Nearly 3,800 people were evacuated as firefighters struggled to tackle a wildfire that broke out in a mountainous national park located on the island of Tenerife in Spain.
The fire’s perimeter expanded to 31 kilometers (19 miles)across dry woodland covering both flanks of steep ravines near the Mount Teide volcano – Spain’s highest peak – hampering access to the area and covering much of the island with smoke clouds and ash.
The fire, which broke out on Wednesday, has burned through 2,600 hectares (6,425 acres) of land, reported Reuters.
“The night has been very tough…This is the most complex fire we’ve had in the Canary Islands in the last 40 years,” the region’s leader, Fernando Clavijo, told a news conference.
Pedro Martinez, head of emergency services in Tenerife, said the fire had spread to the north and towards a valley where several camping sites are located.
While some villages were evacuated out of precaution, residents in a few others were ordered to stay home, affecting a further 3,500 people.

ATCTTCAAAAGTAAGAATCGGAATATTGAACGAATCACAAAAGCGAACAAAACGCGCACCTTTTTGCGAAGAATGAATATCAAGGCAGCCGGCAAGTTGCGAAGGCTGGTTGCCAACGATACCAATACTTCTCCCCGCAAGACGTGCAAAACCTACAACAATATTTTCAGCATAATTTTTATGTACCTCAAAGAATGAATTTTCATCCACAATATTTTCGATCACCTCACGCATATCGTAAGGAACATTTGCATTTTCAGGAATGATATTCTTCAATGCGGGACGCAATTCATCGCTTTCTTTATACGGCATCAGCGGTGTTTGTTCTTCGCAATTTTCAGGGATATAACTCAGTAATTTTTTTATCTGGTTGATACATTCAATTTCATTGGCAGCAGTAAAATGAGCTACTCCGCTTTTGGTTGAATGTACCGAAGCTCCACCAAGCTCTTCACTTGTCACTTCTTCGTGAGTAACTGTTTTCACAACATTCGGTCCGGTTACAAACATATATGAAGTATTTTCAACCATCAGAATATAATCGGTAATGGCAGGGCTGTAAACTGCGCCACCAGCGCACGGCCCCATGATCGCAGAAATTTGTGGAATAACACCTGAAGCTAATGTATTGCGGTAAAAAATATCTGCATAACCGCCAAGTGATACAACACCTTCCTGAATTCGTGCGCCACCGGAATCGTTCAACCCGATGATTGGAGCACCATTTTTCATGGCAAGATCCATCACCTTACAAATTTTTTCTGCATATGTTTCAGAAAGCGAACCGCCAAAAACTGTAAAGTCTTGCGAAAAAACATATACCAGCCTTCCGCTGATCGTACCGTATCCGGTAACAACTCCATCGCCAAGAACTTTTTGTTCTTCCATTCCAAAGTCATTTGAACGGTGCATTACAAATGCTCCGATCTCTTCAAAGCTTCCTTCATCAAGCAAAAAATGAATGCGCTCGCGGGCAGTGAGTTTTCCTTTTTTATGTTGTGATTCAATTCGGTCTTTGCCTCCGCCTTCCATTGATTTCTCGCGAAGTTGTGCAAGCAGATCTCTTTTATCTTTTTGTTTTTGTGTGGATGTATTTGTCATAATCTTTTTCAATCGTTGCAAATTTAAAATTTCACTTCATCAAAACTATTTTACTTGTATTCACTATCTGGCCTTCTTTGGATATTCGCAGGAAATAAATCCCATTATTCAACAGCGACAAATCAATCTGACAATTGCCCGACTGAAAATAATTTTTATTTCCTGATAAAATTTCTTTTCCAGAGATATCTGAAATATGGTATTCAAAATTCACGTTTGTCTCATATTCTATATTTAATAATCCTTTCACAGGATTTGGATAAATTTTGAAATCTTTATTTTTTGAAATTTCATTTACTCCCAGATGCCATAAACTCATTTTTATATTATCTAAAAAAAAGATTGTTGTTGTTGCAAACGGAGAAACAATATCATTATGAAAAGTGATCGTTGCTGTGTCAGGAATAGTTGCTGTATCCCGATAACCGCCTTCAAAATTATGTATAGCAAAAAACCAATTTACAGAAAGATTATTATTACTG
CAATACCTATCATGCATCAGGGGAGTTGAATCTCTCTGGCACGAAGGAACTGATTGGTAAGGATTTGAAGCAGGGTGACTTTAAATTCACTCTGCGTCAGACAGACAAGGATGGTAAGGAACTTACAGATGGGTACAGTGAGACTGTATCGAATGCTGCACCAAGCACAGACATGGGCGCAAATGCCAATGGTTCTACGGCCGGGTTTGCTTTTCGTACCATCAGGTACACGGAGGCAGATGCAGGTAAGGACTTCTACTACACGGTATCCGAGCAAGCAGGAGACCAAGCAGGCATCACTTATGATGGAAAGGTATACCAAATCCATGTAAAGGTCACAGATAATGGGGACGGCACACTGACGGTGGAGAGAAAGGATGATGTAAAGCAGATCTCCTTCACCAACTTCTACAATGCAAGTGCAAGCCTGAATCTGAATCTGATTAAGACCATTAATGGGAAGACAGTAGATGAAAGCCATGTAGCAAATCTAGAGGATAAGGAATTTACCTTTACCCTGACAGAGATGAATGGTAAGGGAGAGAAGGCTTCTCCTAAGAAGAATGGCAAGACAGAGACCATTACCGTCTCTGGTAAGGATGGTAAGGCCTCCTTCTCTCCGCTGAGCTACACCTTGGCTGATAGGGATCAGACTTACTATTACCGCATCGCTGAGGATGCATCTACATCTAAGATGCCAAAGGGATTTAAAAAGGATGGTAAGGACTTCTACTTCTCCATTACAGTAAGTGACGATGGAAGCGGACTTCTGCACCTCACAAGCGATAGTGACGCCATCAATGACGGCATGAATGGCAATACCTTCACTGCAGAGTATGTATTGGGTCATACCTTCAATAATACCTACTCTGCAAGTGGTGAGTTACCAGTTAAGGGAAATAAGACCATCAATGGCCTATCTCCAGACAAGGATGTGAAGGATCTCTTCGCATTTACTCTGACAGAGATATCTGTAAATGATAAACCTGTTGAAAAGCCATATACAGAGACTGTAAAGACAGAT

A prison and a migrant reception center were in the areas under confinement, Clavijo said.
Civil protection removed 1,294 people from their homes in the municipality of El Rosario and 1,525 from areas of La Orotava on Thursday, with total evacuations reaching 3,800 people.
Authorities deployed 17 aircraft and a combined 350 firefighters and military personnel. Additional waterbombing aircraft arrived from the mainland.
All access to the mountains on the island, including tourist-favourite Mount Teide, has been closed off to prevent any incidents.
Tenerife’s two airports were operating normally, Spanish airport operator Aena said.
Last week, a heatwave in the Canary Islands left many areas bone dry, heightening the risk of wildfires.
This summer, firefighters have extinguished a series of forest fires on the islands of Gran Canaria and La Palma, which form part of the Canary Islands archipelago.